ERIC Number: ED448817
Record Type: Non-Journal
Publication Date: 2000-Mar
Reference Count: N/A
Curriculum and Pedagogy To Integrate Occupational and Academic Instruction in the Community College: Implications for Faculty Development. CCRC Brief Number 8.
This document describes a case study of seven community colleges that used curriculum and pedagogy to integrate academic and occupational education. Integration is accomplished by linking or clustering courses, infusing academic instruction into occupational education or vice versa, or adding components such as authentic assessment, career exploration, and work-based learning to traditional career-related education. An unanticipated finding was that only a small number of community colleges (at least in the four states targeted) actually offered courses that integrated academic and occupational curriculum. Benefits of integrated instruction included: (1) increased student motivation; (2) a greater sense of mutual support and community through linked courses; (3) interactions with different faculty offset the problem of increased faculty workload; (4) faculty improved their teaching skills and their awareness of other disciplines; and (5) integrated instruction may stimulate an updating of curriculum and help local employers to form relationships with the college. Obstacles included: (1) faculty resistance to change, or to academic-occupational integration in particular; (2) increased faculty workload; (3) a perception that integrated instruction reduced educational quality; (4) conflict in the standards or perceptions of faculty members in linked-course models; (5) questionable transferability of integrated courses. (PGS)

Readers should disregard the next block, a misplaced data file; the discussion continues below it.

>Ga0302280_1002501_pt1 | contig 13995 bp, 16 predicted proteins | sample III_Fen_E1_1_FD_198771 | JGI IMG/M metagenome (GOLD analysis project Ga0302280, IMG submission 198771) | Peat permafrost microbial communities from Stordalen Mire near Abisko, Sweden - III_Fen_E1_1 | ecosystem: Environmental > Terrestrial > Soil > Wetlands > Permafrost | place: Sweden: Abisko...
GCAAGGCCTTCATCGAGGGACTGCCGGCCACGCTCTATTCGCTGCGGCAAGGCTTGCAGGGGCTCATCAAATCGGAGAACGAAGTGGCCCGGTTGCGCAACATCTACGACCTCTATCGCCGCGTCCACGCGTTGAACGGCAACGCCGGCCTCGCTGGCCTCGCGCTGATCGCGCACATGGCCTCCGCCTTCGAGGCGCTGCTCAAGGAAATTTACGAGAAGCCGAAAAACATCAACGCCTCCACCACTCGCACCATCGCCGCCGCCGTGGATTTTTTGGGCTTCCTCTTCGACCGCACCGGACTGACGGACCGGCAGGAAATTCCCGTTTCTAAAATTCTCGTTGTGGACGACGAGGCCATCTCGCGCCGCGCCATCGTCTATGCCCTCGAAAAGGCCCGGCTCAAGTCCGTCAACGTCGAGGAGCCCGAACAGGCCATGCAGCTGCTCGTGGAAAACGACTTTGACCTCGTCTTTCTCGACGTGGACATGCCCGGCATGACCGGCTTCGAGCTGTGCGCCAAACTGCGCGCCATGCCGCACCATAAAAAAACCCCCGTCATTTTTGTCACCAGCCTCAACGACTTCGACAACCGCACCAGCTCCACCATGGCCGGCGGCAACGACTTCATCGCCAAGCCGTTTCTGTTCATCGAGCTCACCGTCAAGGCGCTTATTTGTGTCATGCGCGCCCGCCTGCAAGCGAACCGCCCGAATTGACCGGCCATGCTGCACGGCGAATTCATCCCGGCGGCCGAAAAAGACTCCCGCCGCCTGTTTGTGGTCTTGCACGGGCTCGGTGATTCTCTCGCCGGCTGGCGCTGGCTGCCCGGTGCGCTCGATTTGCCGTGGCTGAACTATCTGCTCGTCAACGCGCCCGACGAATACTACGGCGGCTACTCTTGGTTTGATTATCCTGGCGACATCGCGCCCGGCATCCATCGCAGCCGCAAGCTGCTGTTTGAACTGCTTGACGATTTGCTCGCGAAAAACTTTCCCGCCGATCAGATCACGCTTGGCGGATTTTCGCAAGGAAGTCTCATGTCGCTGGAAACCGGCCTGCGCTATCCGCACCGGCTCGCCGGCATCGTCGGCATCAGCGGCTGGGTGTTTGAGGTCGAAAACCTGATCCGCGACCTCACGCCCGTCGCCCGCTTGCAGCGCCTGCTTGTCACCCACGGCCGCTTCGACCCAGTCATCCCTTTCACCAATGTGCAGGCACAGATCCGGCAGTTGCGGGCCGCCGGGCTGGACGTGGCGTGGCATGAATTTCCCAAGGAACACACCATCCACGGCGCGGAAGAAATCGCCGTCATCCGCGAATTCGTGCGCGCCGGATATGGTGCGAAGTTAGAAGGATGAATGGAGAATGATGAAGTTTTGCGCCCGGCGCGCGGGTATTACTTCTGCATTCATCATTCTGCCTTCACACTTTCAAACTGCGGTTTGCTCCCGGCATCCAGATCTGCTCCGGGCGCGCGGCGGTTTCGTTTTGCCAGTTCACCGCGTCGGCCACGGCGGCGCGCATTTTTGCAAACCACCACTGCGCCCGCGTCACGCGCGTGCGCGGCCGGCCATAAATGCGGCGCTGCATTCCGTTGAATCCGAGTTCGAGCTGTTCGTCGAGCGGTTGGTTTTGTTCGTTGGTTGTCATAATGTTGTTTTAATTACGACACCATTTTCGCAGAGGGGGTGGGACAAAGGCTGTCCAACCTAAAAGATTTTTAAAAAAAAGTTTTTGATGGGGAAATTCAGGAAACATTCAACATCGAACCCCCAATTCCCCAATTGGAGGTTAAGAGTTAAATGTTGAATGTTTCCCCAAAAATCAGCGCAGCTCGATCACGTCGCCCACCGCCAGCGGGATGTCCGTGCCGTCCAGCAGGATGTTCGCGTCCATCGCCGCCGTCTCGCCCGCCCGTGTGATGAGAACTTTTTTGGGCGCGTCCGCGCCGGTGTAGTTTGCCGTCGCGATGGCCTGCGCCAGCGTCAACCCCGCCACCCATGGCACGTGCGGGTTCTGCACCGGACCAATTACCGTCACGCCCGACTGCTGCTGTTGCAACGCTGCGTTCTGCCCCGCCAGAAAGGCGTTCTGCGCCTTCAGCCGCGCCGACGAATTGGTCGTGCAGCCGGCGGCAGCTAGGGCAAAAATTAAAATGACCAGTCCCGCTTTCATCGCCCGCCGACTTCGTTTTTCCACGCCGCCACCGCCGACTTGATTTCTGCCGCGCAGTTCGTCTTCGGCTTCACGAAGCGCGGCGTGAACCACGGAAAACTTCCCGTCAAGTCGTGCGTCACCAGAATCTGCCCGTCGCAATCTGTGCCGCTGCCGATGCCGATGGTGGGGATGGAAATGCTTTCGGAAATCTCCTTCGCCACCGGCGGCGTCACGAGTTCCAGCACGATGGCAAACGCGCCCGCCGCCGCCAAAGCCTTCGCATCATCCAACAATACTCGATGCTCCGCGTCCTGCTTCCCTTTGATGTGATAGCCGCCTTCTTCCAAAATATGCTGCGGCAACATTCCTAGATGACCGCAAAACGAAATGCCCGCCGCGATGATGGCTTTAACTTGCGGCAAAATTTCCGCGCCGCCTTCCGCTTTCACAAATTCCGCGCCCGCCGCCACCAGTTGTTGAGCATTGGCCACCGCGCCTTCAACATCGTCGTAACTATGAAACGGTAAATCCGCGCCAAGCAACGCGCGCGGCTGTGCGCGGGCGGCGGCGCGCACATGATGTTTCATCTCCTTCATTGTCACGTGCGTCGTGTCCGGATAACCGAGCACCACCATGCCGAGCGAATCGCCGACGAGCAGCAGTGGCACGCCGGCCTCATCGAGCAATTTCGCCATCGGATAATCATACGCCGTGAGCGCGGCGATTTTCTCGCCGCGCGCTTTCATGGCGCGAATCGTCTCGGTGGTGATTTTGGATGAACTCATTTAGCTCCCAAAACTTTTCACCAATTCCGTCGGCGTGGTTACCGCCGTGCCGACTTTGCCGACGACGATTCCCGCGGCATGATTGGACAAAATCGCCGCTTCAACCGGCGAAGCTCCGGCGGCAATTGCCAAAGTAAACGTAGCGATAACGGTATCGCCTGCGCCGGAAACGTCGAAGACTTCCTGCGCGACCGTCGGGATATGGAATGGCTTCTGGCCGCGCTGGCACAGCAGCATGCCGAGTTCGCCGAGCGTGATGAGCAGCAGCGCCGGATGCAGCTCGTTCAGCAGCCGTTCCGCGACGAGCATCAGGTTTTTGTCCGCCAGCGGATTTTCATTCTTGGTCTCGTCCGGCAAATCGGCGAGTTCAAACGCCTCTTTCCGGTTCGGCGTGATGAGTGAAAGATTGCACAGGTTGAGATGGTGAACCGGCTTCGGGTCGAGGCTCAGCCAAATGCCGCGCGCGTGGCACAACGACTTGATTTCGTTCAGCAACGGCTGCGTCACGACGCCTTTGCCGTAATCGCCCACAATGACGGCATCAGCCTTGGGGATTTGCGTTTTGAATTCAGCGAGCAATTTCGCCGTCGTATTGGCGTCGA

Descriptors: Community Colleges, Cooperative Education, Fused Curriculum, Instructional Effectiveness, Integrated Curriculum, Job Training, Learning Strategies, Partnerships in Education, Problem Based Learning, Progressive Education, School Surveys, Teacher Collaboration, Teaching Methods, Two Year Colleges
Publication Type: Reports - Descriptive
Education Level: N/A
Sponsor: Alfred P. Sloan Foundation, New York, NY.
Authoring Institution: Columbia Univ., New York, NY. Community Coll. Research Center.